I cannot mark the passage of time exactly, but the report came that Sherman was advancing, and there came awful rumors of what he was doing and would do. We made long homespun bags, quite narrow, and with a strong waistband, and a strong button, to be worn under the skirts. And into these we put all our treasures. Things in the Confederacy were getting worse and worse. The Yankees were reported nearer and nearer. Confederate Soldiers came by the house and told us to destroy all the whisky we had. When the Yankees came everything would be seized by the enemy. After taking all they wanted they left and continued marching on, burning Columbia and leaving a trail of desolation where they passed. 1 Many books and research have been done on the Allston Family. For my secondary sources I have found three of them but I have not received all of them yet. One of my sources is Them Dark Days: Slavery in the American Rice Swamps by William Dusinberre. This secondary source will not be used for most of my research but it will provide useful information on the background of Robert Allston, Elizabeth Pringle’s father, and his treatment of his slaves. The main secondary source I am going to use is The Allstons of Chicora Wood: Wealth, Honor, and Gentility in the South Carolina Lowcountry by William K. Scarborough. Scarborough’s biography, The Allstons of Chicora Wood, chronicles the history of a South Carolina planter family from the opulent antebellum years through the trauma of the Civil War and postwar period. Scarborough mainly focuses on Robert Allston, but he does encourage the reader to further study Elizabeth Pringle and her life during the Civil War. Unfortunately, there are no secondary resources that focus mainly on Elizabeth Pringle. I have found another secondary source called “The South Carolina Rice Plantation as Revealed in the Papers of Robert F. W. Allston” which contains the Allston family letters and slave’s documents. The topic I chose to do for my...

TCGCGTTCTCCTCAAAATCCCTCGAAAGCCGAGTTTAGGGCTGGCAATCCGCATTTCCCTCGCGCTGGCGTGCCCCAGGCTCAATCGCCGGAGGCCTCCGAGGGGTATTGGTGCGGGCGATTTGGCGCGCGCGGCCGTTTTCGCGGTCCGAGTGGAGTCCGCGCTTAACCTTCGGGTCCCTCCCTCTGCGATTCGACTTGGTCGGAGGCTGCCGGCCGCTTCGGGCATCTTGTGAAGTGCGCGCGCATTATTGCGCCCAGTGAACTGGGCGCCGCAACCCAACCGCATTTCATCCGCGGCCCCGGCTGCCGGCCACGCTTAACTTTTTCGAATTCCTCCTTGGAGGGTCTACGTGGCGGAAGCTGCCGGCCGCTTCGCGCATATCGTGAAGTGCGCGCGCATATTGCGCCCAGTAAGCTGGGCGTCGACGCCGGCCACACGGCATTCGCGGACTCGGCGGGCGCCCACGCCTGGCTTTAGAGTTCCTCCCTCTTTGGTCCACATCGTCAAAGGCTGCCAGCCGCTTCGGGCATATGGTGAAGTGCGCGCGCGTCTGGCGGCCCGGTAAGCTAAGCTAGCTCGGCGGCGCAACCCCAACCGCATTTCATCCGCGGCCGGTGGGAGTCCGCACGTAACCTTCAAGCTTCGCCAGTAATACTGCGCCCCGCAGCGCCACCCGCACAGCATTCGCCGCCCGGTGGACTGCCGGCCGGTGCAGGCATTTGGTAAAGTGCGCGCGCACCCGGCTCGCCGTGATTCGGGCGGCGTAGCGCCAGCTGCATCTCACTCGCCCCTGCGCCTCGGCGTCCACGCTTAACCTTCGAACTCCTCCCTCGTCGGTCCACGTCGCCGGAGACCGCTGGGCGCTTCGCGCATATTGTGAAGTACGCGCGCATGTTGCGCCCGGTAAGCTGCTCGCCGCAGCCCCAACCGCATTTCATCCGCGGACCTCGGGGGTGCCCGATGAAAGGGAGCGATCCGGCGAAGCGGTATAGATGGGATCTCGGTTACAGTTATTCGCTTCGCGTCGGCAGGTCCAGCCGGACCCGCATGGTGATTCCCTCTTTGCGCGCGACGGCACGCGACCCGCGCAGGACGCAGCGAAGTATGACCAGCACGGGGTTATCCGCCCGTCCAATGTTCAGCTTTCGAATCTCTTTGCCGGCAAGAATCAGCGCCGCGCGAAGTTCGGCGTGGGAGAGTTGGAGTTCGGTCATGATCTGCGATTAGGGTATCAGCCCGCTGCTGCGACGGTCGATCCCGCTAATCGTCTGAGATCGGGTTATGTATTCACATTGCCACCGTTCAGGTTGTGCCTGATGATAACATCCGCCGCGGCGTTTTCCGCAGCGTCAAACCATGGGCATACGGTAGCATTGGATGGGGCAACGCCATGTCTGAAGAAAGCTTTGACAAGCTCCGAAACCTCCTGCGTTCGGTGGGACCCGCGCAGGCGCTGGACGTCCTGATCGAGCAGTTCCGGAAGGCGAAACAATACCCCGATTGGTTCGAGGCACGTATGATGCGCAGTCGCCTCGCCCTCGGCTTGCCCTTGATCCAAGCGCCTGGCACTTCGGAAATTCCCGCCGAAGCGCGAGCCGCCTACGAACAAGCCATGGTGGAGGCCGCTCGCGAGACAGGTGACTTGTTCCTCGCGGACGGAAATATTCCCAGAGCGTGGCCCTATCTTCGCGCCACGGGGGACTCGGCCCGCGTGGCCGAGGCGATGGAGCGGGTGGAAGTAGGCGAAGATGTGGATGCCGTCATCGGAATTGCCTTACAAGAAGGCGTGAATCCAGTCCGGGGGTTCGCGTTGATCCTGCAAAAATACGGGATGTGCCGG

Bibliography: Primary Sources
Pringle, Elizabeth W. Allston. A Woman Rice Planter. New York: The Macmillan Company, 1992.
Pringle, Elizabeth W. Allston. Chronicles of Chicora Wood. Atlanta: Cherokee Publishing Co, 2007.
Dusinberre, William. Them Dark Days: Slavery in the American Rice Swamps. Athens: University of Georgia Press, 1996.
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